Nausea and vomiting during pregnancy may protect the unborn baby — to a point.
Morning sickness has been a hot international topic since the recent announcement that the Duchess of Cambridge, the former Kate Middleton, is pregnant for the second time — and once again battling the severe nausea and vomiting that shadowed her first pregnancy.
But while morning sickness itself is a misnomer — with garden-variety nausea and vomiting affecting pregnant women any time — it is also a major understatement of what the duchess is going through. She was diagnosed with hyperemesis gravidarum, or HG, a debilitating and sometimes life-threatening condition that afflicts up to 3% of pregnant women and is characterized by relentless vomiting, dehydration and weight loss.
“The vomiting is violent and nonstop,” says Marlena Fejzo, associate research scientist at the David Geffen School of Medicine at UCLA, where she has a database of women with HG. “We’ve had women in our study with rib fractures, esophageal tears, detached retinas and blown eardrums.”
She adds that 15% of those suffering from HG end up terminating their pregnancies. Of those who continue with their pregnancies, an unlucky few have fetuses that die anyway. Fejzo was one of these women. During her second pregnancy, she was hospitalized for severe dehydration at five weeks. For the next two months she vomited constantly, losing excessive weight and becoming so weak, nauseous and dizzy that she couldn’t get out of bed.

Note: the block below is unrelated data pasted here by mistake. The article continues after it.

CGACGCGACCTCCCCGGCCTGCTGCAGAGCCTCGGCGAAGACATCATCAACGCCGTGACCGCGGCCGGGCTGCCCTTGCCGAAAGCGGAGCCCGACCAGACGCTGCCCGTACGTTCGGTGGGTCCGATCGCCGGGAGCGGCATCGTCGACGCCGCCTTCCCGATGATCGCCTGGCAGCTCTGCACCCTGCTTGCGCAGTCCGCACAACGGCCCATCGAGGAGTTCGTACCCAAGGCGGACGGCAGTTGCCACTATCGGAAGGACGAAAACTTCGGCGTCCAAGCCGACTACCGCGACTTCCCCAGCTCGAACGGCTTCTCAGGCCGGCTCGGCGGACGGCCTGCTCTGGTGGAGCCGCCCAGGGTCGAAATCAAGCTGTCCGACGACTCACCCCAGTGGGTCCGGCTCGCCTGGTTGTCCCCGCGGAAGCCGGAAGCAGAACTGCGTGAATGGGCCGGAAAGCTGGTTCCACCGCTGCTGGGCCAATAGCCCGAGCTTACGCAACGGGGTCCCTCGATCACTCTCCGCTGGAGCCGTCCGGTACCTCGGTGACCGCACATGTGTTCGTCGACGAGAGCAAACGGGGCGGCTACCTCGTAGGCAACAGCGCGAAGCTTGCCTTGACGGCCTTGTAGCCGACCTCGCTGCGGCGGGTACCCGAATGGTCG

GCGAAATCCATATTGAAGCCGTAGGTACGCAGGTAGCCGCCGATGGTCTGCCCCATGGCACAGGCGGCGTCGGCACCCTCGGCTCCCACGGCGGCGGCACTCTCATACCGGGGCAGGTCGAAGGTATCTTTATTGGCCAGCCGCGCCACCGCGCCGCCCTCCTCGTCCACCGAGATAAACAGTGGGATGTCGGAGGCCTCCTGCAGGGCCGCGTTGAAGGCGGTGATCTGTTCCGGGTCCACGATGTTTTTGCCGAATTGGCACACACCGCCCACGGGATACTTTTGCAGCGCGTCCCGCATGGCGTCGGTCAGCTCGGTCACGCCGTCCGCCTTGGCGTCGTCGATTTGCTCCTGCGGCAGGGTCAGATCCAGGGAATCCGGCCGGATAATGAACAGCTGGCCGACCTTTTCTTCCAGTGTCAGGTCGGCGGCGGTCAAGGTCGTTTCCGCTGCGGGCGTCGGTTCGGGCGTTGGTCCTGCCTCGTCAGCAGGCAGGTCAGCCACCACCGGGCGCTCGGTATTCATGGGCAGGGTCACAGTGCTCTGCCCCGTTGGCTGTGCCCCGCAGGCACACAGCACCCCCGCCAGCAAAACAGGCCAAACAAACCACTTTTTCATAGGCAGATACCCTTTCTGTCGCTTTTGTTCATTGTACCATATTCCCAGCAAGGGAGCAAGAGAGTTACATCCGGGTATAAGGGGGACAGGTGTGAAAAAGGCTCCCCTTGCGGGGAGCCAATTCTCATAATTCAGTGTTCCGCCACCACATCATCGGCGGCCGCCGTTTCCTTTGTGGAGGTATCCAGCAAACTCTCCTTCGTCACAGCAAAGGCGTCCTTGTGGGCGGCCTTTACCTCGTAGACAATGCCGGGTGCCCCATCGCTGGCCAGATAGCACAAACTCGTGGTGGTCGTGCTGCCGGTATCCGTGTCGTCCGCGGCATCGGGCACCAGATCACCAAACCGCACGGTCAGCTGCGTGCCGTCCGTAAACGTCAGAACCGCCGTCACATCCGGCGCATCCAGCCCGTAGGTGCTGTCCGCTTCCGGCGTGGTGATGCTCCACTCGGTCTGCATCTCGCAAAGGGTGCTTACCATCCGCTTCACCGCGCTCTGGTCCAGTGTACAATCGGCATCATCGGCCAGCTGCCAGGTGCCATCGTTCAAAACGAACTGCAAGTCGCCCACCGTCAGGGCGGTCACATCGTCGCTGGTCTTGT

“I had to stare at the wall and try not to throw up. It was the worst thing that’s ever happened to me,” Fejzo says.
Her doctor put her on IV fluids, a cocktail of medications and, eventually, tube feeding. Still, her condition deteriorated and finally she began to hemorrhage. Her fetus died in utero at 15 weeks.
After this traumatic experience, Fejzo decided to use her training as a geneticist to investigate HG. She partnered with the Hyperemesis Education and Research Foundation (www.helpher.org), initiating a series of studies looking at genetic components of the disease (women are 17 times more likely to have HG if their sisters suffer from the condition) and risks for mothers and their babies.
“Hyperemesis causes low birth weight and preterm birth, and we’ve even shown that there is a higher rate of emotional and behavioral disorders in adults that were exposed to HG in utero,” says Fejzo. She cites another study that shows HG is correlated with learning and attention problems in children.
These findings contrast with an array of studies showing that less severe nausea and vomiting in pregnancy is correlated with positive pregnancy outcomes. In fact, run-of-the-mill morning sickness appears to signal that a pregnancy is healthy, says Dr. Gideon Koren, pediatrician and director of the Motherisk Program at the Hospital for Sick Children in Toronto.
Though the exact cause of morning sickness (as well as HG) is unknown, Koren says there is consensus that nausea and vomiting in pregnancy are caused by hormonal changes. “What we do not know is what hormones and what changes. …It could be caused by a hormone we haven’t identified yet.”
He explains that the same hormonal changes that cause nausea and vomiting in pregnancy likely provide the protective effect on the fetus.
Koren recommends that any woman experiencing nausea and vomiting talk to her doctor right away. “It’s a slippery slope. Once she begins to throw up, it may be difficult to keep any medication down. Trying to knock it down when it starts is important.”
As for the duchess, Fejzo says, “It seems endless and unbearable, so she needs a lot of support. She just has to focus on the outcome, which is hopefully a beautiful and healthy baby.”